logo

A man lies and dreams of green fields and rivers

- Pink Floyd


image

Climbers

Jun 22, 2018

Devil’s Weed, Gran Sasso. 10 years Later, and Still Unrepeated.

Probably the most difficult and still unrepeated route of the Gran Sasso massif

WRITTEN BY

Bertrand Lemaire

This story initially featured on Livellozero.net in Italian.

Rome, June 10th, 2018

It’s been ten years, and I keep searching in the mess that is my computer. Maybe I wrote something, – feelings, emotions – but I can’t find anything. Erba del Diavolo (Devil’s Weed), Bertrand Lemaire and Roberto Rosica, July 20th 2008; “probably the most difficult and still unrepeated route of the Gran Sasso massif“, the guidebooks say… I smile to myself.

Courtesy of Livellozero

It had all started much earlier, when, without taking a rational decision, I stopped going to the mountains with my father. First of all because he was my father, and secondly, because my way of going to the mountains with him was just not right. He always took way too many risks, in a genuine sense – he had nothing to prove, except to himself – and I ended up doing the same.

At some point Roberto had finally managed to convince me to go to Gran Sasso with him. That first time he was taking a client on the Vecchiaccio, the super-classic route on Corno Piccolo. Gaia and I had planned to follow him, but the route was too busy, so we did the nearby Colpo Grosso instead.

Pretending to be immortal, believing that all the bad things which may happen on the mountain only belong to somebody else, and don’t concern you, is something necessary. Every alpinist plays this game, to a greater or lesser extent.

My way of climbing the mountains hadn’t changed much in all those years. I simply climbed the wall, putting up as fewer protections as possible, and if some risks had to be taken, I would have taken them, without asking myself too many questions. I simply didn’t realise it and just felt invincible, that’s all. Pretending to be immortal, believing that all the bad things which may happen on the mountain only belong to somebody else and don’t concern you, is something necessary. Every alpinist plays this game, to a grater or lesser extent.

This is our reason for getting out from our beds in the morning, and for entering into a hostile environment, like the vertical one. After Colpo Grosso, I immediately realised how much I missed the mountains. During all those years of cleaning and setting up the bouldering area of Meschia, together with Stefano and Mauro, I had honed, without even realising, the way I looked at rocks: finding a line on a 3m boulder is not very different from finding one on a 300m wall. I really think I am able to read the rocks. I think I have a talent for this.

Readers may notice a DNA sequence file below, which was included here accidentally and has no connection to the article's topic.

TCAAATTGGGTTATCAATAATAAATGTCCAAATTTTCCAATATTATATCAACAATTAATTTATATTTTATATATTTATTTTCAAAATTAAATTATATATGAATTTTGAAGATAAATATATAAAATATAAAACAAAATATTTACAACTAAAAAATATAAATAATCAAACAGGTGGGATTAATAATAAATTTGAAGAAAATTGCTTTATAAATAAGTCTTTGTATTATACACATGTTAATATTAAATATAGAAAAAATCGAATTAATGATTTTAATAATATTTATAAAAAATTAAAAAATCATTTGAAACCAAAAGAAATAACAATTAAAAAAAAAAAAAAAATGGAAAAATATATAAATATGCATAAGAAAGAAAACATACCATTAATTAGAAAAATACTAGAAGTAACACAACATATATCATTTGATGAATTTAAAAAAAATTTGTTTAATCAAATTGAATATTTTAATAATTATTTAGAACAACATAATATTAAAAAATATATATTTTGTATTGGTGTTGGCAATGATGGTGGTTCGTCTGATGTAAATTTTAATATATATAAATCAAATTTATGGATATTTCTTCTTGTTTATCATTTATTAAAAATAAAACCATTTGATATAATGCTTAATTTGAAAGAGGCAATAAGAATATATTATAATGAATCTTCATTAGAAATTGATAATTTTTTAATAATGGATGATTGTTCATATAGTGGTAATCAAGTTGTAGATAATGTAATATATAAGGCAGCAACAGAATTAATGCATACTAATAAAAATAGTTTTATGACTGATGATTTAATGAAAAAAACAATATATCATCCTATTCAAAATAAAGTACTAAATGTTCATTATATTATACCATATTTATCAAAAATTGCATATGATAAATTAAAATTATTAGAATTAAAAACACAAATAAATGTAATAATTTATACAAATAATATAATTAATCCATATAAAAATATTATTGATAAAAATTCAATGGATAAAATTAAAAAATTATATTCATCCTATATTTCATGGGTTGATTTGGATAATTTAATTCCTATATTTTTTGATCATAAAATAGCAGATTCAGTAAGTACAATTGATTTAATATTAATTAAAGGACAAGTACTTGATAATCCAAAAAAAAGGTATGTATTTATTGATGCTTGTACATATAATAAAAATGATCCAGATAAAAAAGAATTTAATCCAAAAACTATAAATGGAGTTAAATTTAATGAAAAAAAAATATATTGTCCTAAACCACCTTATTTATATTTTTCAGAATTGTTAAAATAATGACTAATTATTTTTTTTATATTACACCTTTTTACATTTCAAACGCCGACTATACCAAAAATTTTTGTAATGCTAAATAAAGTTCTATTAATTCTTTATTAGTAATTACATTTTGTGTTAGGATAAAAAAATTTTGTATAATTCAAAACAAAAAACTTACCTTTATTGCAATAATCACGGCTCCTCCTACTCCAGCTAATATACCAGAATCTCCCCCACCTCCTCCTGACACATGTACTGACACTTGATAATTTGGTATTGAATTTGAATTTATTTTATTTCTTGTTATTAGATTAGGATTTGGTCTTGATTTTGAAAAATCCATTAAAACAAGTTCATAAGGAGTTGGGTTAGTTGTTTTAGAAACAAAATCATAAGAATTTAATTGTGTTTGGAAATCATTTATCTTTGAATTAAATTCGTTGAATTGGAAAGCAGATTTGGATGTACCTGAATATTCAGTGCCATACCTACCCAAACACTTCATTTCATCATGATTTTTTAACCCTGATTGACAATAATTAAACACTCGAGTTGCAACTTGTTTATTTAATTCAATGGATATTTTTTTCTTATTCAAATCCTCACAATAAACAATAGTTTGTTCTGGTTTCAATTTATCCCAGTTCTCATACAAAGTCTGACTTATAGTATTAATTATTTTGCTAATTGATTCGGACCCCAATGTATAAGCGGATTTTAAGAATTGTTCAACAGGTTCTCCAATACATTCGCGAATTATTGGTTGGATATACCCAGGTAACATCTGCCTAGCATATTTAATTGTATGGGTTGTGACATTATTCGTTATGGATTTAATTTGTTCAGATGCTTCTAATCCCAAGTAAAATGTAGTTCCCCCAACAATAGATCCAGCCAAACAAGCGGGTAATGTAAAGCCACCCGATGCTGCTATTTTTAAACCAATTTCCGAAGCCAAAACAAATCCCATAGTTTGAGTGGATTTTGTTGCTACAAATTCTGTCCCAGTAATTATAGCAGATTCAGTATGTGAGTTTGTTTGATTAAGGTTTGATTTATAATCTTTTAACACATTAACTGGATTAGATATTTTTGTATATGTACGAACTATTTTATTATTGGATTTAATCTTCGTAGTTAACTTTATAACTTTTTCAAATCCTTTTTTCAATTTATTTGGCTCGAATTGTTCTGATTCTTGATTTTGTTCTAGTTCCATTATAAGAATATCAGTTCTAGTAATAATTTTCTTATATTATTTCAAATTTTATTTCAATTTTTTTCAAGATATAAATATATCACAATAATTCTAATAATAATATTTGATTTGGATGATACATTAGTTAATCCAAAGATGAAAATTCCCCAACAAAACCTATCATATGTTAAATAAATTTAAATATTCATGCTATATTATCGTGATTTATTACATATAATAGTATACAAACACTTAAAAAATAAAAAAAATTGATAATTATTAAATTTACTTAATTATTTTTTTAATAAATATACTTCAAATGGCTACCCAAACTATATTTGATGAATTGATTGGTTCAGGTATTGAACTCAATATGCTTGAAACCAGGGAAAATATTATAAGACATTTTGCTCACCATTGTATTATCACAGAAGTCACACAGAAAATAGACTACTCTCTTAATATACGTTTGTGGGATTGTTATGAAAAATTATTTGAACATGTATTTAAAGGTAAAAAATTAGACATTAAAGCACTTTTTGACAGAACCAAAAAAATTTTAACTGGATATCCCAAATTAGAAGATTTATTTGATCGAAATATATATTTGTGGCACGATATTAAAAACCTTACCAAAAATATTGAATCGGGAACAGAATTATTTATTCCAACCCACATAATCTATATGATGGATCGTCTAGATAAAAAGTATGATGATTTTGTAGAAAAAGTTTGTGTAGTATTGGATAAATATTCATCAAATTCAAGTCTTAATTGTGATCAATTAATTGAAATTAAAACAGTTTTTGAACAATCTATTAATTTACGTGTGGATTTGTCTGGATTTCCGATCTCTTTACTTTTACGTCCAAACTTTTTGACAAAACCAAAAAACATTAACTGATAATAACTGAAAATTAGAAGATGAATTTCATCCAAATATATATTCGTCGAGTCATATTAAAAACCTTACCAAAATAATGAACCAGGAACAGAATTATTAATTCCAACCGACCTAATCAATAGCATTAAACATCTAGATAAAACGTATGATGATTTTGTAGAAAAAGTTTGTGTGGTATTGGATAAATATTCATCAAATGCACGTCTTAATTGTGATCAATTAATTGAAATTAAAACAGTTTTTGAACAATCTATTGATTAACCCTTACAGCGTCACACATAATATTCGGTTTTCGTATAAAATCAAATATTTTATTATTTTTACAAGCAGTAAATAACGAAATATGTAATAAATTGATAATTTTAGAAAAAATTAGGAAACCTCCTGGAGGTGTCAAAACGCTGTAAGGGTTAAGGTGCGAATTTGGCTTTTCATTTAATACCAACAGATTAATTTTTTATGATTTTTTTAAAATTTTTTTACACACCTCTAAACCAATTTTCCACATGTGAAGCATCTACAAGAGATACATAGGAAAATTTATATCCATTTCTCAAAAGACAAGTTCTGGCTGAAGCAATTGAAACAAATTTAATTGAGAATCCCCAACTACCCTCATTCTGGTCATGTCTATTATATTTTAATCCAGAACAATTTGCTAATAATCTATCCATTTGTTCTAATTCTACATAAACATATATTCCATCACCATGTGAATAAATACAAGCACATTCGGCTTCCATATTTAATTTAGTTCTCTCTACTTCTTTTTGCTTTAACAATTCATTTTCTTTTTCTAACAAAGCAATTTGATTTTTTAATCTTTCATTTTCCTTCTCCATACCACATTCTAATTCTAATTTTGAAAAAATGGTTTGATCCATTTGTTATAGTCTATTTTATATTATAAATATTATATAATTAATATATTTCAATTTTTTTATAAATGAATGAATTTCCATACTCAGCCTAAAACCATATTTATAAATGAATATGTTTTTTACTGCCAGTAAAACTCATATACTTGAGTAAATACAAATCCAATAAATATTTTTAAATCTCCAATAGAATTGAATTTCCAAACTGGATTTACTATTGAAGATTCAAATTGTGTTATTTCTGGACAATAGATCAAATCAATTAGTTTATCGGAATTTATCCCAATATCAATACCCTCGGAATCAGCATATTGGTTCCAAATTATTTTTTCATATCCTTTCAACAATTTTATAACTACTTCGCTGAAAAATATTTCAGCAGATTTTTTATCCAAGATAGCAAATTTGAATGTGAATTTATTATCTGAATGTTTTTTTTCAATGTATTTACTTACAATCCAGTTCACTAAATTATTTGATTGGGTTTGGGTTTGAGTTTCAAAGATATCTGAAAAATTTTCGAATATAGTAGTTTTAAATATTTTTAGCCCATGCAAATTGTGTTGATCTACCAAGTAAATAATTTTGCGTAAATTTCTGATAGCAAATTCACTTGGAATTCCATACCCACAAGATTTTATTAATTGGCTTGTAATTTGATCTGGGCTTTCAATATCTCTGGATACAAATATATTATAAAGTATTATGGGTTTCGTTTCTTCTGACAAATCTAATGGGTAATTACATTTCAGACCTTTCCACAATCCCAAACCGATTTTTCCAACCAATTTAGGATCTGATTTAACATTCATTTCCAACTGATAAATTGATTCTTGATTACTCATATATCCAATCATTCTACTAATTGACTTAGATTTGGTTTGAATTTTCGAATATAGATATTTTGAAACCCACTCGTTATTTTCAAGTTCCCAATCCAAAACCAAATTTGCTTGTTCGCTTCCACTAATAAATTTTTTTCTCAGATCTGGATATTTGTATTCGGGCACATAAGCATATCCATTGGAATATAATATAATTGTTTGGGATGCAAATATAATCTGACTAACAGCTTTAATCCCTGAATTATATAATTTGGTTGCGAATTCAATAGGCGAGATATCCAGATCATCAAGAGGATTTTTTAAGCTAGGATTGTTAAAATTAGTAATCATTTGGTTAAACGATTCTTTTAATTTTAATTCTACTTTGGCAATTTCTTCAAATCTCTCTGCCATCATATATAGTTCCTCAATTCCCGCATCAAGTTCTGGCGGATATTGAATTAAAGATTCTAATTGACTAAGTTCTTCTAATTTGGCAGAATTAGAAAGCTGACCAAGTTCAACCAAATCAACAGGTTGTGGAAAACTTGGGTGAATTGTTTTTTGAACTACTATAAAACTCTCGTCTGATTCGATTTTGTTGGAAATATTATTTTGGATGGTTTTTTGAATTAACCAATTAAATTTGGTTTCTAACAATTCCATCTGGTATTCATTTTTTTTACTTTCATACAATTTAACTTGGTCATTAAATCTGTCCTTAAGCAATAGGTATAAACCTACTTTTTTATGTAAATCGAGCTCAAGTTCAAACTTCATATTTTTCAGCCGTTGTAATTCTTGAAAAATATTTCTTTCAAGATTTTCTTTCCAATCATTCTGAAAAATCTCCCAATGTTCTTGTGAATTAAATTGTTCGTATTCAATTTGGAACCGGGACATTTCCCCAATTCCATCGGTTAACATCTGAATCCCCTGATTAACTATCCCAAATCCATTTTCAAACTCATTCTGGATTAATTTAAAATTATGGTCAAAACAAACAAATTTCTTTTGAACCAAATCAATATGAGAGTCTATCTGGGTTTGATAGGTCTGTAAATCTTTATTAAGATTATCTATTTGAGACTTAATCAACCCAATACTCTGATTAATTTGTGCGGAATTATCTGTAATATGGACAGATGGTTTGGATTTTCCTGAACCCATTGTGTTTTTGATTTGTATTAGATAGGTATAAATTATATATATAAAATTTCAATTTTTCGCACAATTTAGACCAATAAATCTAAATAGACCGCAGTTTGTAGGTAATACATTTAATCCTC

After a few other classic routes I went to the second Intermesoli Pillar with Roberto for climbing Di Notte la Luna. One of the most beautiful and intelligent routes of the Gran Sasso. I returned there a second time with Gaia, for trying the first free ascent. I barely managed it, because I had zero endurance, having mostly climbed on boulders up until then.

Whilst rappelling I looked around and saw it. Right there, on the right face of the pillar and very evident: the crack system of the first pitch, the small overhang, the little corner just before the slab, and then the big overhang. Everything was crystal clear. I returned back a week later, climbing the near-vertical grassy slopes of the opposite side of the Herron-Franchetti gully alone, checking upper pitches and taking a few pictures. Further to the right there was Roberto Iannilli’s project, Il bosco degli Urogalli – very beautiful too – which could limit the possibilities of where the route would top out on the pillar.

September 1st, 2007.

It is very hot in the Herron-Franchetty gully. The starting boulder problem is nearly a joke: the wall is separated from the ground, where I am standing, by a 1m-wide, 10m-deep hole. You need to lean the body across the split like a bridge, grab the first holds on the opposite side and then pull yourself onto the wall. The first pitch goes all free, but Roberto insists that I need to change my strategy and rest on protection gear instead. He is right. I still remember that mindset shift. Before that, my “rules” for a ground-up first ascent were very clear in my mind: no prior rappelling on the route, no expansion bolts, very limited use of trad gear and no aid climbing. Sadly those rules are not going to work here. The overhang of the second pitch might be aid-climbed, using poor bolts and skyhooks, but there will be no way of free-climbing it, at least by me, relying only on those cheesy protections.

That same evening Fiorino hands me a hand drill and a few expansion bolts saying “what the fuck are you doing man, drill a few holes, put anchors in there and stop being a freak“. Of course he was right too. A few days later, hanging from that nice traditional orange bolt, which I had desperately hammered upside-down in a blind hole last time, I hand-drill my first 8mm hole half a meter above. “But why hand-drilling, for Christ’s sake?” you may ask. Making concessions, especially to yourself, takes time. I will understand this later, as well.

Courtesy of Livellozero